Step 2’s new Cafe Barista is a fun pretend prop that very much reflects our coffee-addicted life style. For so many older toddlers and preschoolers that accompany their parents to Starbucks for their Lattes and Mistos…the loud machines that create these drinks are a part of their lives. The Cafe Barista comes with two large cups and a smaller cup (for the froth of course!). The machine does make a good deal of noise…true to the real thing. Watch our video. Read our full review, www.toyportfolio.com. Our only complaint…the cups have holes in them — so this is strictly a pretend drinking toy. For some folks this is preferred…but for most toddlers…the filling and spilling of water in a real cup is a great deal of fun. The holes are there for safety purposes–we applaud the concern but hope the team at Step2 can fashion a solution that addresses both function and safety.
Talking Truck dances with Roaring T-Rex….watch the video.
So after I got done video taping these guys, I went back to work in the other room. But it turns out they didn’t need me to keep going…here are two photos taking about 20 minutes apart…they are quite able to entertain themselves…and move about! In the second photo it looks like Monty is leading a Congo line!
When we were at Toy Fair in February we were really excited to see a renewed commitment to the DUPLO line–designed for kids 2 & up. There were Fire Stations, Trucks, Zoos…all great fun and we knew our preschool testers would love giving them a try.
Each set has arrived and while they are wonderful for 3s & up, we are concerned about the size of some of the pieces in these sets for kids under three. While most of the pieces are big and chunky, we found one or two pieces that caused concern. Let us be clear, all of the pieces meet current government guidelines. Each of the pieces in question (see images below) extend outside of the “choke tube” and therefore are completely legal. We wondered though–why make these pieces so close? The CPSC recommends that parents use a toilet paper roller as a home test…all of these pieces fail under this test.
So we asked the team at LEGO whether there was a design or developmental advantage to having two year olds handle such small pieces and why the pieces were so close to the edge. Here is their response:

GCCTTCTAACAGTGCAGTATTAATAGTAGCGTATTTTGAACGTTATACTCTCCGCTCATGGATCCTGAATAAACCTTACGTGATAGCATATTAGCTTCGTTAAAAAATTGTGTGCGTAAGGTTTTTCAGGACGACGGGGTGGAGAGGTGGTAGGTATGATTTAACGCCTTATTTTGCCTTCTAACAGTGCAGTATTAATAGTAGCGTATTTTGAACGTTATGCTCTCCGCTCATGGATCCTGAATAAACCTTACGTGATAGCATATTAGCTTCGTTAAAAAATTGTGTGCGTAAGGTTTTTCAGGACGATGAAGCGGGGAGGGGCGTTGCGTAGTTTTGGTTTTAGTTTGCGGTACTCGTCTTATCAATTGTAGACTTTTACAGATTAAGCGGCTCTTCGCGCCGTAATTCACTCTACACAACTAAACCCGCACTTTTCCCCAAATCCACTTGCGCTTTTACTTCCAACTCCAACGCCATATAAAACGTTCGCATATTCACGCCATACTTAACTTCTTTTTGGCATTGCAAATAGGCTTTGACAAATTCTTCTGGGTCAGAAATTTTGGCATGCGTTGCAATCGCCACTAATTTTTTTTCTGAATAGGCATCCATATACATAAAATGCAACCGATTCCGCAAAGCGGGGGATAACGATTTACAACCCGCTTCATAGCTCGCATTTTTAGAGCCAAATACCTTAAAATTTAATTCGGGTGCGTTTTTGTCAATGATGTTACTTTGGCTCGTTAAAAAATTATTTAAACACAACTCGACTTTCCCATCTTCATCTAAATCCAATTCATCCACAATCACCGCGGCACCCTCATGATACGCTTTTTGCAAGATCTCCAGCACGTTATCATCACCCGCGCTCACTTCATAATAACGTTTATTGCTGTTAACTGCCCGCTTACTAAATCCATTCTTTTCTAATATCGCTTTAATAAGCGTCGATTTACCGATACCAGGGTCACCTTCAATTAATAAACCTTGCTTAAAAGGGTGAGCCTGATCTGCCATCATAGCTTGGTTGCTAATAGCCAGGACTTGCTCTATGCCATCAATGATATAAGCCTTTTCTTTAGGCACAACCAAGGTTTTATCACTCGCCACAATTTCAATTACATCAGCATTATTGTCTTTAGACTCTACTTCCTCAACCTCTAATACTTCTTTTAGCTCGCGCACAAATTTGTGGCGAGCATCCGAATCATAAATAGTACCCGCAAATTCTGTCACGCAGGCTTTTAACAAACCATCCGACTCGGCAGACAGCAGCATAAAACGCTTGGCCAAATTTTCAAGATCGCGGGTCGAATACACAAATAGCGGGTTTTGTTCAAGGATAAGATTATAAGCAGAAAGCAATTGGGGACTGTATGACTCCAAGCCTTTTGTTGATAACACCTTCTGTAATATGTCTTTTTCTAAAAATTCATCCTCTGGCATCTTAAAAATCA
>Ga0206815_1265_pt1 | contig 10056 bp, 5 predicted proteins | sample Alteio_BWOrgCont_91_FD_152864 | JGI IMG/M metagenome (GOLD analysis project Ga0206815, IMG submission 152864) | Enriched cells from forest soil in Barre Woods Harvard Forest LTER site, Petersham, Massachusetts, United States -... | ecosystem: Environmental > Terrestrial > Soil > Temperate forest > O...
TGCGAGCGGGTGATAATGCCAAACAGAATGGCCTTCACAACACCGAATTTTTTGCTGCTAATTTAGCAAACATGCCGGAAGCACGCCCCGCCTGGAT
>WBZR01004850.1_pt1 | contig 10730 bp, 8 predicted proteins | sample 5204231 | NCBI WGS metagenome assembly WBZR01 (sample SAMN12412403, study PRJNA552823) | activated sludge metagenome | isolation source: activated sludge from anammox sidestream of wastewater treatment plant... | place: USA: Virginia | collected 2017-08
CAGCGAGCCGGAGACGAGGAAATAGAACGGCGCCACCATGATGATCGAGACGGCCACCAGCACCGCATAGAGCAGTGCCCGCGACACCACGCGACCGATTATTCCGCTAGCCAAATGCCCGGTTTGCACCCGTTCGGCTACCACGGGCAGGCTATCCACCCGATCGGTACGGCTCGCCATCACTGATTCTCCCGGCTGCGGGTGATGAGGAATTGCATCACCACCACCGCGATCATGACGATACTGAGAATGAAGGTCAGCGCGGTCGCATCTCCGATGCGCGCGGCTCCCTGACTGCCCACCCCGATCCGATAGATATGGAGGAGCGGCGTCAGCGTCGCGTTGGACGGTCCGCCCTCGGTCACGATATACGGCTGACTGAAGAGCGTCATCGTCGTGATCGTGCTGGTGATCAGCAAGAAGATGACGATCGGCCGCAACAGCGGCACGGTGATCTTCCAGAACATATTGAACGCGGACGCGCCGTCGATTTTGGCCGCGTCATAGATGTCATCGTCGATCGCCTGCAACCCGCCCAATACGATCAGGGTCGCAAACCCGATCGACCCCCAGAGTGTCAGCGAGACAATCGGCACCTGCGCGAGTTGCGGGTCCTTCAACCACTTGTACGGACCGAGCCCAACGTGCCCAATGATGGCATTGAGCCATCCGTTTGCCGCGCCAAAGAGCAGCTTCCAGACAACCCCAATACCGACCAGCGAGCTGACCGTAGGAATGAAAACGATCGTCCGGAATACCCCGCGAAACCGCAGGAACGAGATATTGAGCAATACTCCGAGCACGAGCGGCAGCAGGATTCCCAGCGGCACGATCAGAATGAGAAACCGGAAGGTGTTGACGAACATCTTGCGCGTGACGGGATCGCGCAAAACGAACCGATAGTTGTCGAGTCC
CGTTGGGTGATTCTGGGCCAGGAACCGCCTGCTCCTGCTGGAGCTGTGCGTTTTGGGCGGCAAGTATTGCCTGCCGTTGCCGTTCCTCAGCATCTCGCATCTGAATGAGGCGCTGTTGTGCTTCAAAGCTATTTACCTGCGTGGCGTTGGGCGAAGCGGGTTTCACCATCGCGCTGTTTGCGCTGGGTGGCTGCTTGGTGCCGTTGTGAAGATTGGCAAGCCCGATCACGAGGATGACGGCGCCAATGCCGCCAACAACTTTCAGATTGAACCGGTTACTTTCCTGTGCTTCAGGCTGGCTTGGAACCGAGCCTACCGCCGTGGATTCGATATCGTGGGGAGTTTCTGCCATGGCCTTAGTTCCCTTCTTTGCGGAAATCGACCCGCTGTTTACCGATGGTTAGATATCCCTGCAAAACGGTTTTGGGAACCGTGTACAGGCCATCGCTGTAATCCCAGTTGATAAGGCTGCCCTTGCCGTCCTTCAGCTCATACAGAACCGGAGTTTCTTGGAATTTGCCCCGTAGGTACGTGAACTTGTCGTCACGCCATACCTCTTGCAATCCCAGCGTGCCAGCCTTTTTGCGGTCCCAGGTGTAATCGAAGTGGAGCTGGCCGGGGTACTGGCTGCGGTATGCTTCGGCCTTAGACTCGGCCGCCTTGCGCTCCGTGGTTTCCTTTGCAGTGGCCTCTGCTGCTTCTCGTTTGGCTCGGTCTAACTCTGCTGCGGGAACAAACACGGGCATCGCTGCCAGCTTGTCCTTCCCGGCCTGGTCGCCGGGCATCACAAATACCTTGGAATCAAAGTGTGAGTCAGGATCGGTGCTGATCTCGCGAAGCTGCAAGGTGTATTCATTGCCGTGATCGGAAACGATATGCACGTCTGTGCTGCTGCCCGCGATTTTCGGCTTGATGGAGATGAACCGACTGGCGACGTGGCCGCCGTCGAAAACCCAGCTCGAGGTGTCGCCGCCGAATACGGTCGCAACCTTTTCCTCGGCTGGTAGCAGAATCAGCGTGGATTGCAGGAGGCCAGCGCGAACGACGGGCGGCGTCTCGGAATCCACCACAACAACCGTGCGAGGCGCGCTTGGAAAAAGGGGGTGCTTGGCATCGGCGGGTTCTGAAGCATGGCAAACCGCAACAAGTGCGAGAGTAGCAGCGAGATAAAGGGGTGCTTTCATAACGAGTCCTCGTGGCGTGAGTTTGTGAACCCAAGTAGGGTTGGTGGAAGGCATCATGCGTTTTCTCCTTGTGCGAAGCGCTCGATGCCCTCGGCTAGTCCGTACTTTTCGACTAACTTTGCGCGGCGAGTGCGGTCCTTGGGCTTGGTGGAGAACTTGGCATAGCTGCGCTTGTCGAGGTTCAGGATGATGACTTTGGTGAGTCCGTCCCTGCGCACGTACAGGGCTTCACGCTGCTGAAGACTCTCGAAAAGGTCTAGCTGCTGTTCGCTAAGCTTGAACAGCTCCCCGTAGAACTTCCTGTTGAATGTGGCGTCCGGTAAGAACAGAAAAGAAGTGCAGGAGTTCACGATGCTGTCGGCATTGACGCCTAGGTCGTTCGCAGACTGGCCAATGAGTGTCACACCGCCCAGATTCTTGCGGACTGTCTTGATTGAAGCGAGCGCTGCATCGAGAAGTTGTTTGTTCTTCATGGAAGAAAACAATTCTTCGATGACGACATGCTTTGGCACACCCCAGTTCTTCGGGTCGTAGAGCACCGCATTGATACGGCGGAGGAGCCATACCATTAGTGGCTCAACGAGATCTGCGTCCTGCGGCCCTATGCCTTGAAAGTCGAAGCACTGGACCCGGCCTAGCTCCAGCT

We always make effort to have play imitate life, so the size of the suitcase is proportionate to the DUPLO figure. We would not include an accessory that could potentially cause harm to a child or that does not pass the CPSC standard for small parts and age grading as regulated by the official choke tube test. The accessory does not fit completely into the choke tube and use and abuse testing reveals that it also does not break into small parts that will fit completely in the tube. While we understand the “home” test potential of the toilet paper tube, it is not a regulated means by which to measure safety as it has no bottom to mimic a real-life scenario.
*Since we asked this question about the DUPLO Zoo, we have received several other set that raise similar issues for us.
While we appreciate that the idea of scale is important–we’d side on the up-scaling or eliminating these items for this age range. The working light piece on the top of the truck (one of the coolest aspects of the garbage truck–and also in the fire station set) could have been attached to a bigger piece, the fireman’s ax could be attached to his hand, the same with the pitchfork…you get the idea. The flower and the fish…just look so inviting.
All of these products would have been Platinum Award contenders if not for these small pieces. We do recommend them for preschoolers–but unfortunately we don’t feel comfortable with the existing age label. If you buy one of these sets and you have a child under three or a child who still mouths his toys…remove those pieces that concern you and you’ll be left with a engaging product.
We hope LEGO will remodel these “close” pieces. Last year, after our concern over STEP 2’s hot dogs (that came with some of their kitchens)…the hot dogs were redesigned…so that the hot dog is now encased in a bun–making it a much wider and safer prop for play.
Below are some of the pieces, in our opinion, that are unnecessarily too close for comfort. Again–completely within the law, but we see no reason for them to be this size.